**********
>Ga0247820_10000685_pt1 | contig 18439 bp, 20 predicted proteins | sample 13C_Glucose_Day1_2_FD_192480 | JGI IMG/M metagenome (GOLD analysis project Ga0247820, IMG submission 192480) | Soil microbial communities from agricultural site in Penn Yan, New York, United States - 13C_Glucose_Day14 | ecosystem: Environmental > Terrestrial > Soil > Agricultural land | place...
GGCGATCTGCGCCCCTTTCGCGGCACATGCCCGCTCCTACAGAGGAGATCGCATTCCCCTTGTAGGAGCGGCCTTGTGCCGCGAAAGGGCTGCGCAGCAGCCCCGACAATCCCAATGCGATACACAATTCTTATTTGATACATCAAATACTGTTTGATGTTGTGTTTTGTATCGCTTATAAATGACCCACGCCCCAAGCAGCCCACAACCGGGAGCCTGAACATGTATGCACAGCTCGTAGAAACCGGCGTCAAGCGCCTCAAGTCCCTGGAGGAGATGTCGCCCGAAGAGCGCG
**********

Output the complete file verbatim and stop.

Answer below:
>Ga0247820_10000685_pt1 | contig 18439 bp, 20 predicted proteins | sample 13C_Glucose_Day1_2_FD_192480 | JGI IMG/M metagenome (GOLD analysis project Ga0247820, IMG submission 192480) | Soil microbial communities from agricultural site in Penn Yan, New York, United States - 13C_Glucose_Day14 | ecosystem: Environmental > Terrestrial > Soil > Agricultural land | place...
GGCGATCTGCGCCCCTTTCGCGGCACATGCCCGCTCCTACAGAGGAGATCGCATTCCCCTTGTAGGAGCGGCCTTGTGCCGCGAAAGGGCTGCGCAGCAGCCCCGACAATCCCAATGCGATACACAATTCTTATTTGATACATCAAATACTGTTTGATGTTGTGTTTTGTATCGCTTATAAATGACCCACGCCCCAAGCAGCCCACAACCGGGAGCCTGAACATGTATGCACAGCTCGTAGAAACCGGCGTCAAGCGCCTCAAGTCCCTGGAGGAGATGTCGCCCGAAGAGCGCG